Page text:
A New York Times New & Noteworthy Book
One of the Daily Beast’s 5 Essential Books to Read Before the Election
A collection of the New Yorker’s groundbreaking reporting from the front lines of climate change—including writing from Bill McKibben, Elizabeth Kolbert, Ian Frazier, Kathryn Schulz, and more
Just one year after climatologist James Hansen first came before a Senate committee and testified that the Earth was now warmer than it had ever been in recorded history, thanks to humankind’s heedless consumption of fossil fuels, New Yorker writer Bill McKibben published a deeply reported and considered piece on climate change and what it could mean for the planet.
At the time, the piece was to some speculative to the point of alarmist; read now, McKibben’s work is heroically prescient. Since then, the New Yorker has devoted enormous attention to climate change, describing the causes of the crisis, the political and ecological conditions we now find ourselves in, and the scenarios and solutions we face.
The Fragile Earth tells the story of climate change—its past, present, and future—taking readers from Greenland to the Great Plains, and into both laboratories and rain forests. It features some of the best writing on global warming from the last three decades, including Bill McKibben’s seminal essay “The End of Nature,” the first piece to popularize both the science and politics of climate change for a general audience, and the Pulitzer Prize–winning work of Elizabeth Kolbert, as well as Kathryn Schulz, Dexter Filkins, Jonathan Franzen, Ian Frazier, Eric Klinenberg, and others. The result, in its range, depth, and passion, promises to bring light, and sometimes heat, to the great emergency of our age.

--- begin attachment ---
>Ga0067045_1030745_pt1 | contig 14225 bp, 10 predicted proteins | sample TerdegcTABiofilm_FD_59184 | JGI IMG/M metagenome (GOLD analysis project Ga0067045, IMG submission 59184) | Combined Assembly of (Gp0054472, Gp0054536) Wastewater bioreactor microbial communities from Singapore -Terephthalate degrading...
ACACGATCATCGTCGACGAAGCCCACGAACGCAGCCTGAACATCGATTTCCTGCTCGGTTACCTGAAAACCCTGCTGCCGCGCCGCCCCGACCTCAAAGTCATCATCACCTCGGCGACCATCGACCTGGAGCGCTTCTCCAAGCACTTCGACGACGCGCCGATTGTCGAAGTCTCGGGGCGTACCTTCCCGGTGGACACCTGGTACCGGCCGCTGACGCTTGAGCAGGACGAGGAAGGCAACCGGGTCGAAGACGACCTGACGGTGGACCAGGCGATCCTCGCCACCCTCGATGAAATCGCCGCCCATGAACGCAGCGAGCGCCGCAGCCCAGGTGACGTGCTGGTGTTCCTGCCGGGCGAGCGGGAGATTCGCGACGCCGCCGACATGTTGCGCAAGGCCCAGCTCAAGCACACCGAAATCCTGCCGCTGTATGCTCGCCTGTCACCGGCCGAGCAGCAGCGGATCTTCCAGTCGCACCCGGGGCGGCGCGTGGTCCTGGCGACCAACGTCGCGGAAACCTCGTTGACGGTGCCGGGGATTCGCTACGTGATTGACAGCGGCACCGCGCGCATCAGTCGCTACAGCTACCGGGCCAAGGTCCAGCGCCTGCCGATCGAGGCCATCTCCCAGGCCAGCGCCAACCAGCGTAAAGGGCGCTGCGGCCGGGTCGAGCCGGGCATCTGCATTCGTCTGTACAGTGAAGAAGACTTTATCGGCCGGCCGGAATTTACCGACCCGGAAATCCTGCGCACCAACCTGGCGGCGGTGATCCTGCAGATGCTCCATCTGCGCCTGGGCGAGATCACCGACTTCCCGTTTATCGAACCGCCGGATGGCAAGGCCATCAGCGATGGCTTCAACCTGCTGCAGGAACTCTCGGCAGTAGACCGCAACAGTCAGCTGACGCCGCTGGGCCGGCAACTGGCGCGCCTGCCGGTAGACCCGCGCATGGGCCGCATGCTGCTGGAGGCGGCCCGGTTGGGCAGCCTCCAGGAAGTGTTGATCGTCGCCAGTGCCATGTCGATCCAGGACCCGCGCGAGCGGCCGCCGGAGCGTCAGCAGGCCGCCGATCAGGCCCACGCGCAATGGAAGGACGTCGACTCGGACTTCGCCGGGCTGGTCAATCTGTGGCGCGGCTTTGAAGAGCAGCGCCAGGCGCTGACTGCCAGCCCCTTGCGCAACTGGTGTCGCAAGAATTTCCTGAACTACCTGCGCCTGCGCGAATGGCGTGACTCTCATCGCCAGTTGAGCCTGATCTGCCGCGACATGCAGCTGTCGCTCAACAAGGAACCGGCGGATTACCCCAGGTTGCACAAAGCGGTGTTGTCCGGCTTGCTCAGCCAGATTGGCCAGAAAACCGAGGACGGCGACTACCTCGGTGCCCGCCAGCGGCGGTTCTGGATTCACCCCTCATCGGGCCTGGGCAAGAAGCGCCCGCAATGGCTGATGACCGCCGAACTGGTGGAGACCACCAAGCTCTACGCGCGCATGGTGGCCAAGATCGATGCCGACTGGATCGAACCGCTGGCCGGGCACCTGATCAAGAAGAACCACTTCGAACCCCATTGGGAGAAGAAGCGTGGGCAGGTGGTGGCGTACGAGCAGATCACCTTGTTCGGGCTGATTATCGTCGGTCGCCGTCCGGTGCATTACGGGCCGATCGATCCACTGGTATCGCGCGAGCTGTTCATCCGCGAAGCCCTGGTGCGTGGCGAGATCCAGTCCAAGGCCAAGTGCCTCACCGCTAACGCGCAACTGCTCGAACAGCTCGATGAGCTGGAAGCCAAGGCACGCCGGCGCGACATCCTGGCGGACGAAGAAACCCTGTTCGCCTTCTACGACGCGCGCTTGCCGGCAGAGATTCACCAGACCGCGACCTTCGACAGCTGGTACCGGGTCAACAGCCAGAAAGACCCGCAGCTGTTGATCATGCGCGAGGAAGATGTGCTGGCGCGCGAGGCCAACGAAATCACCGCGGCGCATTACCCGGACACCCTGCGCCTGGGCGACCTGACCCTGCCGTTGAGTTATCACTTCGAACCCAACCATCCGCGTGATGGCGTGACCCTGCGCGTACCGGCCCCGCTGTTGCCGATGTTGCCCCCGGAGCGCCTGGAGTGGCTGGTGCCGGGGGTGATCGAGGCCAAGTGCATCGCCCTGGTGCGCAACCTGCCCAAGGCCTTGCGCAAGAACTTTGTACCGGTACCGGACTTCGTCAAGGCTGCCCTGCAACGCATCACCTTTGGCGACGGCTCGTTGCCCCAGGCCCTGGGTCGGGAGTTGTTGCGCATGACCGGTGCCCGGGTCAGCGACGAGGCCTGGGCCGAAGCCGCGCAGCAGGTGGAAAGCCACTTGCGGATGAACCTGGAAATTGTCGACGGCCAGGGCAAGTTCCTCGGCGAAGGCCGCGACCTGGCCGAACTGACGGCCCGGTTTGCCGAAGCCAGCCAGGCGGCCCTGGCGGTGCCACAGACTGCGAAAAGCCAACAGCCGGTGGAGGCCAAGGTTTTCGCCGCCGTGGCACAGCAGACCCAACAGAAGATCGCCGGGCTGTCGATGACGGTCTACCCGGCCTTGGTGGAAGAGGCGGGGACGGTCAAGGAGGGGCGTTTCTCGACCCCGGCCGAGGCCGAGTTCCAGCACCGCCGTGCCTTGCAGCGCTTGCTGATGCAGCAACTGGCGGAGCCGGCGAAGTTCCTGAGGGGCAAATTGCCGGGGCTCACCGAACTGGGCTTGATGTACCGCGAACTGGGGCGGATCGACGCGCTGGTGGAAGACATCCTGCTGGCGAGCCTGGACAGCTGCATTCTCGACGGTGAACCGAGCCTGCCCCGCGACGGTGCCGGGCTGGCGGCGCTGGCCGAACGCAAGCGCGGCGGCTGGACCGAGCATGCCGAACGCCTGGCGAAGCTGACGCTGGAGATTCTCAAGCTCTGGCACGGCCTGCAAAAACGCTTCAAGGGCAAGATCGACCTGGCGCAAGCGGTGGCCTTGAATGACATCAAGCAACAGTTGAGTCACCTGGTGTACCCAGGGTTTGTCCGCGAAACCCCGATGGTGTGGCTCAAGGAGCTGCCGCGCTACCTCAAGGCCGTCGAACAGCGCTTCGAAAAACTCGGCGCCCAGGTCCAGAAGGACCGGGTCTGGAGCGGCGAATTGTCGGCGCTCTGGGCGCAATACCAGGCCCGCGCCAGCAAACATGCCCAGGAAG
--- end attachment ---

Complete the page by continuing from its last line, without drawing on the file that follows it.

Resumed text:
This illuminating and powerful collection is filled with pieces on climate change originally published in the New Yorker. The selections are bookended by entries by science writers Bill McKibben whose 1989 "The End of Nature" was, the editors note, "the first extensive exploration of climate change" for the general public and Elizabeth Kolbert, with her disillusioned "Afterword." In between, the collection includes work by essayists (Ian Frazier), novelists (Jonathan Franzen), foreign correspondents (David Filkins), and sociologists (Eric Klinenberg). It covers shrinking glaciers in the Indian Himalayas; how the acidification of the world's oceans threatens marine life; and the unprecedented scale of wildfires in Australia, California, and the Great Plains. Other essays describe how life is changing for whale hunters in Point Hope, Alaska, one of North America's oldest continuously settled communities; reforestation efforts in sub-Saharan Africa; a company's efforts to wean America off meat with plant-based burgers; and scientists who explore drastic geoengineering technologies. Permeated by a sense of urgency McKibben comments in a more recent piece that "what has defied expectations is the slowness of the response" this is a memorable book with a resounding message.